I saw today a LinkedIN Business Process Management Professionals Group post at a discussion group called “People vs Process vs Technology?”
The author of the post put forth various arguments that I related to, except for an “equation for success” that read “Motivation=Successful BPM”.
He made a good point that BPM should not be different for different people and I agree with this.
Unfortunately, it’s not my experience that people are aligned with what BPM is. It should be about “business process management” which is the domain of instances of templates but I see so many posts in these discussion groups where the stated object is to improve processes via modeling/simulation.
Modeling/simulation is a reasonable approach for a new process (model/simulate before you build) but in respect of in-use processes it’s easy to demonstrate that the number of test scenarios needed for simulation quickly goes to the hundreds of thousands for any complex process, with the result that any sample data set you might put together is unlikely to allow you to test all eventualities.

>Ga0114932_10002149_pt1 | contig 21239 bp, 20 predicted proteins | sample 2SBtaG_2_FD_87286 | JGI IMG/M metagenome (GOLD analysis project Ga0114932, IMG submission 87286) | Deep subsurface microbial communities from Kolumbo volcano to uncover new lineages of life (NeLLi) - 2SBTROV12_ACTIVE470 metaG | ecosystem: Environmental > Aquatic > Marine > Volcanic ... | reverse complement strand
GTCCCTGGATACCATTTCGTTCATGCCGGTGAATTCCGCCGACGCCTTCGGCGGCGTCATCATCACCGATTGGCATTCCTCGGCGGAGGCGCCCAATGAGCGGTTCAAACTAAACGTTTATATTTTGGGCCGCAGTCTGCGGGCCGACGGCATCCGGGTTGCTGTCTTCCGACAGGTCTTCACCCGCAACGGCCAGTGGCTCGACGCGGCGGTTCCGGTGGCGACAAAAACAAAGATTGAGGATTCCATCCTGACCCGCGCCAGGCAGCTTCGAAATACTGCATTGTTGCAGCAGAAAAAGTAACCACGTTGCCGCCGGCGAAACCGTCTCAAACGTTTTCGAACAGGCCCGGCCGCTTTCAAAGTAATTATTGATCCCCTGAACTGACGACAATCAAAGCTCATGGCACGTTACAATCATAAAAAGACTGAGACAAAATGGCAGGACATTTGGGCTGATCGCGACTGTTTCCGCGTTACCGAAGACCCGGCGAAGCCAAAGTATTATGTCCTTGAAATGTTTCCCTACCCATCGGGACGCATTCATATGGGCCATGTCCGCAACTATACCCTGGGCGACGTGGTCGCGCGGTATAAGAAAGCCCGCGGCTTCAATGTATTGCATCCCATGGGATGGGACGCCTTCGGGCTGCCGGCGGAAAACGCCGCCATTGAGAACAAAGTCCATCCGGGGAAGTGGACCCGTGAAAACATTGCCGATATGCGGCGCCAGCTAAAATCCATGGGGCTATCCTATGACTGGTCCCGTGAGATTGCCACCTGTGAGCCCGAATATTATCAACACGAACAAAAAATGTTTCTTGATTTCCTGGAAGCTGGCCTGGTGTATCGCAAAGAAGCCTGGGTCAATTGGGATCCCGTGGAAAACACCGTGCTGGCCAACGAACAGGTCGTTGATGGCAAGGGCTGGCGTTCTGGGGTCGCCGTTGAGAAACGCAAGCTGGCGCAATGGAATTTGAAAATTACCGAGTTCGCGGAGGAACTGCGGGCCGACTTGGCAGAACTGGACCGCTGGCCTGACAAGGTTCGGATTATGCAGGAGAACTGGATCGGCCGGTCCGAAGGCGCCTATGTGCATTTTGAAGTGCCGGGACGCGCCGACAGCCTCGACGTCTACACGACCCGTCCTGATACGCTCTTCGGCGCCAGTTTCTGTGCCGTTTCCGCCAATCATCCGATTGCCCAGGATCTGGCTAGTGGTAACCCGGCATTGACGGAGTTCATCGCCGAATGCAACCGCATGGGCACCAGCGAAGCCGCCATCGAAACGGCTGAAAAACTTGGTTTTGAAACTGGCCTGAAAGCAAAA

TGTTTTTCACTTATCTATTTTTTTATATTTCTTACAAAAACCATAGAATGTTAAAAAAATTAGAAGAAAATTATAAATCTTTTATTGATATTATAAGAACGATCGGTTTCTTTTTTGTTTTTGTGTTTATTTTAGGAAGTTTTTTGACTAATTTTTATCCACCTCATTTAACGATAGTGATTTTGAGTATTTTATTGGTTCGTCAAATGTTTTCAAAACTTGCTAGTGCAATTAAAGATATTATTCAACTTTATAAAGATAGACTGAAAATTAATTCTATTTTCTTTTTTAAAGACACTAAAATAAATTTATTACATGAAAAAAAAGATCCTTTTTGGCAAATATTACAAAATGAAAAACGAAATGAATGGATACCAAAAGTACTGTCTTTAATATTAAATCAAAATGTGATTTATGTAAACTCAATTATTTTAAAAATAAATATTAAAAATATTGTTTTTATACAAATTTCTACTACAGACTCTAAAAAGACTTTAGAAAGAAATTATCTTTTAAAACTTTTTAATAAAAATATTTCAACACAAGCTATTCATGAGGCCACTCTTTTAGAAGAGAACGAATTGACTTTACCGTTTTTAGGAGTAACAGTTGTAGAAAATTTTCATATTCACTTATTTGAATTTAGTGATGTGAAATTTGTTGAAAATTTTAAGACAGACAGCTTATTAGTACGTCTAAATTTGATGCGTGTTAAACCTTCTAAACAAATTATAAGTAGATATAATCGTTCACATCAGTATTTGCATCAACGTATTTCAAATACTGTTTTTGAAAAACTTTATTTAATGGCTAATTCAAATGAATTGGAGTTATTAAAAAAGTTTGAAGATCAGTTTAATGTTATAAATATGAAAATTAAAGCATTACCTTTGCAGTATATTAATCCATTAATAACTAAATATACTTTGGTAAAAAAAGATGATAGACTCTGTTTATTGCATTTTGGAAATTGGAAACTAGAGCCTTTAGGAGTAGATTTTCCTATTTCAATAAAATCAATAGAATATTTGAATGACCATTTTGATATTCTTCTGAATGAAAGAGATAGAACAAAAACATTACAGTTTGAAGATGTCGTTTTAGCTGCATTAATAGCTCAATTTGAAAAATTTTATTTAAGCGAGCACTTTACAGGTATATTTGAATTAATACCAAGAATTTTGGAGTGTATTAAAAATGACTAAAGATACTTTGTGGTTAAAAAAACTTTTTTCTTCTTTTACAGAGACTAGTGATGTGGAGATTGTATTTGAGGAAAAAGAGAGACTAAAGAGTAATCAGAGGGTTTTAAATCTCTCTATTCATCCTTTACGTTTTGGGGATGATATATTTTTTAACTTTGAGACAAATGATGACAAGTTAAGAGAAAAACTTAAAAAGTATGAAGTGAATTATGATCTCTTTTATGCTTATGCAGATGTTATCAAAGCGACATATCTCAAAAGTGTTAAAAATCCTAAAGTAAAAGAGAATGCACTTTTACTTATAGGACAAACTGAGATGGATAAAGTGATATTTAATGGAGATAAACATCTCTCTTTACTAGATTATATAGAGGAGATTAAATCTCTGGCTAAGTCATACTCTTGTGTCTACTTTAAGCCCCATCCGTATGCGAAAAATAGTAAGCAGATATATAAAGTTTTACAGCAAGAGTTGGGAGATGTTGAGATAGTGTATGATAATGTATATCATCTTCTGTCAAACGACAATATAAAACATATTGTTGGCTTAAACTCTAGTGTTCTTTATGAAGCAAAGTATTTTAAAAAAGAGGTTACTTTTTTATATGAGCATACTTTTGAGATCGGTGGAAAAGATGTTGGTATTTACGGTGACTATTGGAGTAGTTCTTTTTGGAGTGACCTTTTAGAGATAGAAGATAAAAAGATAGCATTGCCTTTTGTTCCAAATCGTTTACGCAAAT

For this reason, I maintain that it is important to resort to data mining, the only problem with this being that oftentimes data mining is after-the-fact. Of course, you have to collect data at process steps or you will end up with nothing to mine.
I favor real-time tracking of instances via in-line run-time compliance checking at key process points so that as and when excursions from any desired state of affairs are detected, process managers hopefully can take action that re-focuses an instance to its goals/objectives.
If you put in place the wherewithal to do this, your data sets for data mining will be a lot “cleaner” and the foundation for this is “better to avoid problems than be faced with fixing problems”.
So, I would adjust the equation to “people+process+technology = successful BPM”
I cannot agree that it’s all about people only nor can I agree that motivation alone could substitute for run-time tracking of activity at process instance steps.